-What you need to store determines the size of your shed.
Make sure you design the size of the shed to hold everything you want to keep dry. I always recommend going bigger than you think. Consider adding a lean-to on the side or back of your shed to store things like firewood.
-Materials you are going to use.
Determine early what you want to build your shed out of. It will help you down the road when you want to get quotes. For instance, what type of siding or roofing?
-Are you running electricity?
-Do you want windows or skylights?
Personally, I am not a big advocate for windows since they are easy to break into and limit your wall storage. However, that being said windows and skylights can be nice for lighting if you don’t plan on running electricity.
-How big does the door need to be?
If you need to roll a lawnmower or quad through the opening, make sure you account for that in your design.
Check with your city officials to see if there are requirements for property line setbacks, size and height restrictions or even fire codes. In some cases you may have to pull permits. Some jurisdictions may require permits based on whether or not it is a “permanent” structure, plan your design accordingly.
Choosing your site
-Access to your yard
Choose a spot in your yard that has easy access and is secure from would be criminals. Consider how wet the ground gets since you won’t want to be sloshing through your yard to gain access to your stuff.
If you want electrical lights and receptacles in your shed you will more than likely have to pull permits. The easiest way to wire it would be underground through specialized conduit. Think about other utilities that may be in your way or other obstacles like concrete patios or trees. Always have a locating crew come out and show you where things are under the ground!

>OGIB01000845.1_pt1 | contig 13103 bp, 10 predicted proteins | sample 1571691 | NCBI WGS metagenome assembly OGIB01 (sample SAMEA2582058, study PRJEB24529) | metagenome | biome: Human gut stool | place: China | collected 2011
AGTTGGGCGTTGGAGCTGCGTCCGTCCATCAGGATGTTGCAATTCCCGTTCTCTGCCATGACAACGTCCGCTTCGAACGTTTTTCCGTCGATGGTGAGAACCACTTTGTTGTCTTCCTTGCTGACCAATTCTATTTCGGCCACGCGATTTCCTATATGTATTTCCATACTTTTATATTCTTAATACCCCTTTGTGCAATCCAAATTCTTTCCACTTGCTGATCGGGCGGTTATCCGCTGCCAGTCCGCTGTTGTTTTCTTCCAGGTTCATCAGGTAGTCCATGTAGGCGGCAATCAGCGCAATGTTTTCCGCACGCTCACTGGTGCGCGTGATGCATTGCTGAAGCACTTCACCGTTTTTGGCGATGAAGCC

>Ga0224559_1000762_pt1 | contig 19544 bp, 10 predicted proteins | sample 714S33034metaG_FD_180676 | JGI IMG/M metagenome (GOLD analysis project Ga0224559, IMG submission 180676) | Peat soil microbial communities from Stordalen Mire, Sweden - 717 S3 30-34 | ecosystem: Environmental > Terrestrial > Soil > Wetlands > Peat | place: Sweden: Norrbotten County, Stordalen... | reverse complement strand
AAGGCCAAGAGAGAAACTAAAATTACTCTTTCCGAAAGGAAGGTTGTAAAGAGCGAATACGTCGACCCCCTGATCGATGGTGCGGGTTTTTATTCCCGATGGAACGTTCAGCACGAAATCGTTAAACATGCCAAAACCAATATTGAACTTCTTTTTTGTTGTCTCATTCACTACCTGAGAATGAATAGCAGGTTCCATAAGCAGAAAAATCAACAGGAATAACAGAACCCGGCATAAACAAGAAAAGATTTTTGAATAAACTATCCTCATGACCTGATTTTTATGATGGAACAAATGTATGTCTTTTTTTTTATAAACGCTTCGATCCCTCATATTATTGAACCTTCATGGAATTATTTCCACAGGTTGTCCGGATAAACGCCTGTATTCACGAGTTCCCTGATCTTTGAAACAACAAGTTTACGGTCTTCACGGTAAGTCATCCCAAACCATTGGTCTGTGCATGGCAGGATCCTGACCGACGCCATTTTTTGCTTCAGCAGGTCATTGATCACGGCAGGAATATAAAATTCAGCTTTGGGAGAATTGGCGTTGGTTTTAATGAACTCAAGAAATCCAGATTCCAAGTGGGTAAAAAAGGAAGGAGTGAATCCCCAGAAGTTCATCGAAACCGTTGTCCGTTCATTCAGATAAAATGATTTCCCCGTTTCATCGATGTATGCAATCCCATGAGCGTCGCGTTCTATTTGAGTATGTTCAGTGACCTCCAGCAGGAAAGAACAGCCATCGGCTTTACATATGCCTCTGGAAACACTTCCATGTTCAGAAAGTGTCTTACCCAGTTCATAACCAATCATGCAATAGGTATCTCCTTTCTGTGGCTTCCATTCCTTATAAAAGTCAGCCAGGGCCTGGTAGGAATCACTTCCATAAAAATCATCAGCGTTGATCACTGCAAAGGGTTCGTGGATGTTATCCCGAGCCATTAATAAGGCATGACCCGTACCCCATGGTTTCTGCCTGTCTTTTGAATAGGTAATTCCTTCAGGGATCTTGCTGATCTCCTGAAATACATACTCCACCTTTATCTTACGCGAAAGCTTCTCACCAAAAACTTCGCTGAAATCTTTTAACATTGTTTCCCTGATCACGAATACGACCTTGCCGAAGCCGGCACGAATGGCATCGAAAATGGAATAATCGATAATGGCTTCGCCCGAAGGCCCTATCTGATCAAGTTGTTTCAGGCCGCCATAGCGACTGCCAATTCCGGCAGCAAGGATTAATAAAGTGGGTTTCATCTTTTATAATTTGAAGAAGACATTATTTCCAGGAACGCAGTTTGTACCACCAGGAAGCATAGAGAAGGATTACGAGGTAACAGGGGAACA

-Slab vs. Framing
Pouring a slab definitely makes for a more solid foundation. Although, depending on how big it is you may have to pull permits and supply an engineered plan for your building. If you aren’t building a second garage than the easiest thing to do is frame a joisted floor on footings and deck it with plywood. It is also easier to build by yourself and more cost effective.
-Pier Pads Vs. Poured Footings
Pier pads are an inexpensive and easy way to build off the ground. If you are worried about your building from sinking into the ground you may want to consider pouring footings. You can dig down below your frost line and use cardboard form tubes to make a clean and stable footing.
A gravel floor can be used if you are building a pole style building.
-Pressure Treated Lumber vs. Standard Lumber
The best material for building the floor of your shed is pressure treated lumber. You can certainly use regular non PT but it won’t last very long being that close to the ground.
-How high off the ground?
Think about how high off the ground you want your shed. If you live in an area that can flood you may want to bui
-Green vs. Dry
In the Pacific Northwest we have the choice of buying green lumber (wet from the mill) or dry lumber. Dry lumber offers the advantage of being lighter since water weighs about 8lbs. a gallon. Typically dry means less than 19% so you will also limit your chance of getting mold growth…. Although, you may not care since it’s a shed.
-2×4 or 2×6 walls
Typically speaking 2×4 construction is more than adequate for the shed walls.
The headers for your door or window openings depend on the amount of roof load. A gable end will have very little load while a hip roof will have extra load. Parr Lumber has the ability to tell you what size header you need for a specific opening.